In fiscal 2019, the third year of the FY17–21 strategy cycle, FIAS support helped bring about 31 investment climate reforms in 18 partner countries, more than half of them borrowing countries of the International Development Association. The FIAS 2019 Annual Review describes key projects and results, with a focus on the priority areas of Sub-Saharan Africa, IDA, and states affected by fragility, conflict, and violence (FCV). The report highlights strong results achieved in 22 FCV countries in FY19, including Afghanistan, Mali, and Zimbabwe. The report also discusses implications of the COVID-19 pandemic on FIAS client countries and the implications for FIAS-supported work.

Annual Review 2019: Executive Summary

This document provides a brochure-length summary of the FIAS 2019 Annual Review, highlighting the 31 investment climate reforms in 18 partner countries achieved through FIAS-supported projects in fiscal 2019. The FIAS 2019 Annual Review highlights strong results achieved through FIAS-supported projects in 22 countries affected by fragility, conflict, and violence (FCV) in FY19, including Afghanistan, Mali, and Zimbabwe. The report also discusses implications of the COVID-19 pandemic on FIAS client countries and the implications for FIAS-supported work.

Annual Review 2018

The FIAS partnership could not be more important than it is today, as we aim to generate more investment to underpin sustainable job creation and resilient economies in our partner countries. FIAS complements and accelerates our IDA 18 objectives and the IFC 3.0 strategy to achieve the twin goals of ending extreme poverty and boosting shared prosperity.

Annual Review 2017

Fiscal year 2017 marked the beginning of a new chapter in the FIAS partnership with the World Bank Group with the launch of the new FY17– 21 strategy cycle developed in consultation with our FIAS Development Partners. Our work is organized under three strategic pillars: improving the business environment, expanding market opportunities, and increasing firm-level competitiveness.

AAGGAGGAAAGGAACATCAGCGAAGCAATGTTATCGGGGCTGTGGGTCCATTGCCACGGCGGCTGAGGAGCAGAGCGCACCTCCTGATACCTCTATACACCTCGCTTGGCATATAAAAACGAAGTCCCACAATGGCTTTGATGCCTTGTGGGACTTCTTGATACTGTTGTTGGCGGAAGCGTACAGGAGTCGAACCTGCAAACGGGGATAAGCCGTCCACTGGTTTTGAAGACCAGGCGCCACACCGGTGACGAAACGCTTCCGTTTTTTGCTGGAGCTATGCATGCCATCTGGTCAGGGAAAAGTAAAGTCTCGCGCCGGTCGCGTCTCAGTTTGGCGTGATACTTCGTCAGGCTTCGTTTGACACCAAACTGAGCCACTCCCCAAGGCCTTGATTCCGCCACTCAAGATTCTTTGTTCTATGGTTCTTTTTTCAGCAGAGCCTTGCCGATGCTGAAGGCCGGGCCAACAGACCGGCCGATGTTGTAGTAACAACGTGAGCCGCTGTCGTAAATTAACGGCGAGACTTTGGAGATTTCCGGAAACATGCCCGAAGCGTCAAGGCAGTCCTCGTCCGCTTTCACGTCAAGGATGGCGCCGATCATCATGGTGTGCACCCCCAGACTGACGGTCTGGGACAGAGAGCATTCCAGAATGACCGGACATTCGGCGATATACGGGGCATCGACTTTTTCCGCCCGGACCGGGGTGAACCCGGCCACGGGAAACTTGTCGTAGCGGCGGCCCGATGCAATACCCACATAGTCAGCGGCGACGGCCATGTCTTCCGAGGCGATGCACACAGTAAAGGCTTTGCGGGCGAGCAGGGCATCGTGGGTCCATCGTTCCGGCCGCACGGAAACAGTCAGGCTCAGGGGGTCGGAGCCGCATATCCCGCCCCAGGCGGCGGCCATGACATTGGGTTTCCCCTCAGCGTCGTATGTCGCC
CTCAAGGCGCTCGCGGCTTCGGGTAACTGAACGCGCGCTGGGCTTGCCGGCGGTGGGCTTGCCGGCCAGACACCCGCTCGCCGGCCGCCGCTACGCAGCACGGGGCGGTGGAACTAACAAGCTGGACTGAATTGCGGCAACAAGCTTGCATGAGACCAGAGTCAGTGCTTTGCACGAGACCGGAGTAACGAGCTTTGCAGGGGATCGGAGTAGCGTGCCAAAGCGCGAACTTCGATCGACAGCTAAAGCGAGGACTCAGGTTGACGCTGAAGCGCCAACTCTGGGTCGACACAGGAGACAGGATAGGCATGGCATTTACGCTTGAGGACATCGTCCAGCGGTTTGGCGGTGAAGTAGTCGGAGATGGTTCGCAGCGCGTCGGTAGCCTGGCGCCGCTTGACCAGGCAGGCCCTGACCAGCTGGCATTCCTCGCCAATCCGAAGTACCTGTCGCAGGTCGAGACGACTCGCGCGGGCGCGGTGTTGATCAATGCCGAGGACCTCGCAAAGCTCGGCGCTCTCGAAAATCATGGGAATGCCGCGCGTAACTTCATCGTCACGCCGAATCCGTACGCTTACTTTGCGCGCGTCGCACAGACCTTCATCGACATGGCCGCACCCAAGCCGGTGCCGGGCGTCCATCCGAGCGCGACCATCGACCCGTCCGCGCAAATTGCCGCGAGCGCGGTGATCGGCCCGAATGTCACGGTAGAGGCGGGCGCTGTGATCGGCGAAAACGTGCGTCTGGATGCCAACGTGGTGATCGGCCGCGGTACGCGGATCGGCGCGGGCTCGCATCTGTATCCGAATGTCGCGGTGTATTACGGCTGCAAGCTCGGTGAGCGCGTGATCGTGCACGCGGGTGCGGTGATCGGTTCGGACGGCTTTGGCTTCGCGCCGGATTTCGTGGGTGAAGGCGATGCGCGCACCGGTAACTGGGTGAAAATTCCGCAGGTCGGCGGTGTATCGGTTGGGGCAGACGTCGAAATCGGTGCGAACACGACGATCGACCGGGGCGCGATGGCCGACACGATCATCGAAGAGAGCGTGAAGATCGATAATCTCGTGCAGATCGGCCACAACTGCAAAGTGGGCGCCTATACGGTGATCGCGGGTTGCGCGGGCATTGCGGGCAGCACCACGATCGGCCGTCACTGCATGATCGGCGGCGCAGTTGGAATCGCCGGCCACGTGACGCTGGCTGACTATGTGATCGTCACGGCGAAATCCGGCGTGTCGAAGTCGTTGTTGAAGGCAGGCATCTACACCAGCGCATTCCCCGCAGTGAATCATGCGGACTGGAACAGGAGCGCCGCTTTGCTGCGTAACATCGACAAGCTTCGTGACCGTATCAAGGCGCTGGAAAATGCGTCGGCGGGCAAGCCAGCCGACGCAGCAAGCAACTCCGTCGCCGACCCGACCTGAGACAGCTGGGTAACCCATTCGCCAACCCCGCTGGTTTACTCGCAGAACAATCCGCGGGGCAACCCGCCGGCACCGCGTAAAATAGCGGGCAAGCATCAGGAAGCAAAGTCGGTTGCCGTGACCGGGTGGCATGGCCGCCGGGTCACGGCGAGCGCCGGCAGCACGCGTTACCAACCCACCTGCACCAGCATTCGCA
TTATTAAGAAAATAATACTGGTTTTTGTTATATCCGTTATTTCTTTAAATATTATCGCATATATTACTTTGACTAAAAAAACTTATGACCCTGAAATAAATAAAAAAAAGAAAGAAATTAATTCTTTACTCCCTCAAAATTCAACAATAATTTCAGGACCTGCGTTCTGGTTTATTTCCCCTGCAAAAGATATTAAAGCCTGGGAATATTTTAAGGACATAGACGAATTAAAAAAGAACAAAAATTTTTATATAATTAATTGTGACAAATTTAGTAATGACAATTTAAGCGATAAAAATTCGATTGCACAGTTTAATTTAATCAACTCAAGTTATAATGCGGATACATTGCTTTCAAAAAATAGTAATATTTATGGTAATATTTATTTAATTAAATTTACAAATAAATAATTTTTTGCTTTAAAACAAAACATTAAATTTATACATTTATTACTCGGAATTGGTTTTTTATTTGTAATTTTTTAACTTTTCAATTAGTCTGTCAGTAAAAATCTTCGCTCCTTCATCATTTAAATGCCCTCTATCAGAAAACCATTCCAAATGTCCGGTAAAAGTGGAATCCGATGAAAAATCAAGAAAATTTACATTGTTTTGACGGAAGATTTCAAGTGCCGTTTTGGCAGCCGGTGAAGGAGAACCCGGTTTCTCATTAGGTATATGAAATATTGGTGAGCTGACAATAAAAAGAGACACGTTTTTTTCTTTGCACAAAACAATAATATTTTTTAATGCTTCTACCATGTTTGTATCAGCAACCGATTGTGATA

FIAS Strategy

The FIAS partnership was established in 1985 to provide advice to governments on reforms needed to improve their investment climates. Today the FIAS program is cofinanced by the World Bank Group and nearly 20 development partners.

Annual Review 2016

With an ambitious new strategy and an implementing team that pulls together expertise from across the World Bank Group, the FIAS Trust Funds are moving ahead in helping client countries build stronger, more resilient and inclusive economies. FIAS—the Facility for Investment Climate Advisory Services—is now in its fourth decade supporting advisory, technical support, and knowledge-based projects tailored to help improve struggling and vulnerable economies and help make emerging economies even stronger.

Organizing for Reform Global Experiences

Document Date : January 01, 2020 Document Type : Working Paper Governments are increasingly turning their attention to the quality of the legal and regulatory environment for firms given the importance of a sound investment climate for economic growth.1 While there is a growing body of research on the impact business environment reforms can have,2 less is known about the way countries can organize to implement successful reform strategies.3 Yet, regulatory reforms often fail to materialize not because of the change they offer, but because of a lack of coordination within government. Creating institutional mechanisms that withstand the test of time and ensuring organizational buy-in increase the likelihood of reforms to succeed.